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    By the way, it is not "heavy-side" function! It is "Heaviside" function, named for Oliver Heaviside (1850-1925).
  8. Aug 10, 2005 #7
    sorry... :redface:
    by your reaction i assume this is a common mistake, I did notice that and edited my post that same day, but it did not show up in the thread title on thread menu level...
    Thanks for replies. BobG, thanks for the explanation...yeah, i need practice.
    I did find something in my diff eq-s textbook, like a half of a page, but if someone knows of a good resource that would be greatly appreciated. Basically addition and multiplication of unit and ramp functions.
    Last edited: Aug 10, 2005
  9. Aug 11, 2005 #8
    OK, more concrete examples [this is not HW, this is practice problem for my own understanding]:

    f(t) = 2r(t) - r(t - 2) - r(t - 4);

    the part that I have a trouble with is subtracting a ramp function with a different magnitude.

    f(t) = 2u(t)u(4 - t) + r(t);

    and with this one, I am not even sure where to begin, I know that first part is probably a ramp function actually but does it start at x = 4?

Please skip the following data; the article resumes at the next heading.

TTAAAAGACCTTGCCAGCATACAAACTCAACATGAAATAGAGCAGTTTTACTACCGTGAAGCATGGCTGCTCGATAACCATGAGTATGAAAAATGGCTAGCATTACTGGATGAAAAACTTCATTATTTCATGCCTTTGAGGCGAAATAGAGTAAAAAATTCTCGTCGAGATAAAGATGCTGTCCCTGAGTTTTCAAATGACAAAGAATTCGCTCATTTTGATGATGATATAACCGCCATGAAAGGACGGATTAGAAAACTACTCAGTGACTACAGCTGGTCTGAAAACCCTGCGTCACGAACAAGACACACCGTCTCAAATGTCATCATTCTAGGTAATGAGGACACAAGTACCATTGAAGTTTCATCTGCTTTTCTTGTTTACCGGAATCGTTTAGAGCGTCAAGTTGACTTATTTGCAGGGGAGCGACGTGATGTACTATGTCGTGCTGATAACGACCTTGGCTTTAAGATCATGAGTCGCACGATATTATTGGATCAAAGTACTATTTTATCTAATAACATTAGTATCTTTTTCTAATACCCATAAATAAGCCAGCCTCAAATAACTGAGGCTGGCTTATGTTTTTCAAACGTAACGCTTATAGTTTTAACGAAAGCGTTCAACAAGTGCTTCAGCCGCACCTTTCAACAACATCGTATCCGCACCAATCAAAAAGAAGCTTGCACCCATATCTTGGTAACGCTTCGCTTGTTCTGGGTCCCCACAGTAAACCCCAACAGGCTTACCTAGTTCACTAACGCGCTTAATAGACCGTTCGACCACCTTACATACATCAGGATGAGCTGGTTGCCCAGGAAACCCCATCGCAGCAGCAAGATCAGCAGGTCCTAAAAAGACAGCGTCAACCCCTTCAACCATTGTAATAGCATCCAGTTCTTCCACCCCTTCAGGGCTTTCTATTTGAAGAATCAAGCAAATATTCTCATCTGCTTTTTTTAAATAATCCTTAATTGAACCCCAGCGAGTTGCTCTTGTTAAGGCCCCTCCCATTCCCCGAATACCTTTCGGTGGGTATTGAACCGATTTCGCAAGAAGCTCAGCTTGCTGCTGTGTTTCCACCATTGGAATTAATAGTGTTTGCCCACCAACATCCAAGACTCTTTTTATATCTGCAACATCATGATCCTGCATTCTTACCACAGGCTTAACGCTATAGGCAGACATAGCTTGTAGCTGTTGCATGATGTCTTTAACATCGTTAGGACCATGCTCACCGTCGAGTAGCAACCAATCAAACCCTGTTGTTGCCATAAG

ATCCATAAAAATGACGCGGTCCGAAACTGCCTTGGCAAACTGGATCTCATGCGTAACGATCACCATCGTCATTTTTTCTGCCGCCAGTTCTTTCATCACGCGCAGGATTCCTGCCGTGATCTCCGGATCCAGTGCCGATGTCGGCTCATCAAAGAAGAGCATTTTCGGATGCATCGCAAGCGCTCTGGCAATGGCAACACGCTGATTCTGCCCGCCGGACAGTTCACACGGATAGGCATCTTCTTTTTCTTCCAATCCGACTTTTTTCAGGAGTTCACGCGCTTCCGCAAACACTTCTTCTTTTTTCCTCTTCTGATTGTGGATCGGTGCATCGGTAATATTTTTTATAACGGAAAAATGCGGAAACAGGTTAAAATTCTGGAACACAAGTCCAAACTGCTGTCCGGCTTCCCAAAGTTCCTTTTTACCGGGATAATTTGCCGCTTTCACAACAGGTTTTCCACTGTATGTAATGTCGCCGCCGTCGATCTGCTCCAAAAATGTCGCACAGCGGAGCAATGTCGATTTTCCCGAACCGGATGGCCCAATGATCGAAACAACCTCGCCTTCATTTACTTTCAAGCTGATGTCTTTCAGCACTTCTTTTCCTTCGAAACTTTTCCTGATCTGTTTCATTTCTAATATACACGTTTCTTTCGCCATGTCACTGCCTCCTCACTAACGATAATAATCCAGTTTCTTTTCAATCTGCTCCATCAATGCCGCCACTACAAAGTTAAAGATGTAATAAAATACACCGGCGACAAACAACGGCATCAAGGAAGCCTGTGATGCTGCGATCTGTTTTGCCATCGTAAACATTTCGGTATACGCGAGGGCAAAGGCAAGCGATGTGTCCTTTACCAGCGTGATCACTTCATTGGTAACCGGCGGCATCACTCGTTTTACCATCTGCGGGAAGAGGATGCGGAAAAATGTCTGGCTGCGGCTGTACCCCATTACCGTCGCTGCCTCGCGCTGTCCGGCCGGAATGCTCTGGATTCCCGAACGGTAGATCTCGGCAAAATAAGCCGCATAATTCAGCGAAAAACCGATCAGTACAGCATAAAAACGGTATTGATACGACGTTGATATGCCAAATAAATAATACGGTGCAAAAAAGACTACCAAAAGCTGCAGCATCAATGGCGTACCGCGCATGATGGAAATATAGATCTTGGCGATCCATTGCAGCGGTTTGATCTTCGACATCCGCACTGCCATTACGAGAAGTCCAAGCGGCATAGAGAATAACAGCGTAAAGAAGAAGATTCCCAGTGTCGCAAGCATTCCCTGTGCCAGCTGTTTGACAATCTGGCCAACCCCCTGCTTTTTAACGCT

Any help is very much appreciated.
    Last edited: Aug 11, 2005
  10. Aug 11, 2005 #9


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    The idea of step functions is that you draw how you want the output signal (or function) to look on a piece of graph paper, then come up with an equation to describe that. As a result, step functions and ramp functions are more pragmatic than based on a deep mathematical relationship.

    There's only one part you have to worry about on the ramp functions: the slope. The t (or t-0), the (t-2), the (t-4) just gives you the start time for each function (in electrical circuits, they like to use ramp and step functions to represent a switch opening or closing at a certain time or an enabling/disabling signal or pulse being received at a certain time).

    You have a slope of 2 for awhile. When the next switch closes, you have to subtract 1 from your slope (1*r(t-2)). You're still at the same point on the graph, but the slope has changed to one.

    On the step functions, the amplitude is the only thing you actually do any addition or subtraction on - the (t-x) part just tells you when the switch closed to turn on the function.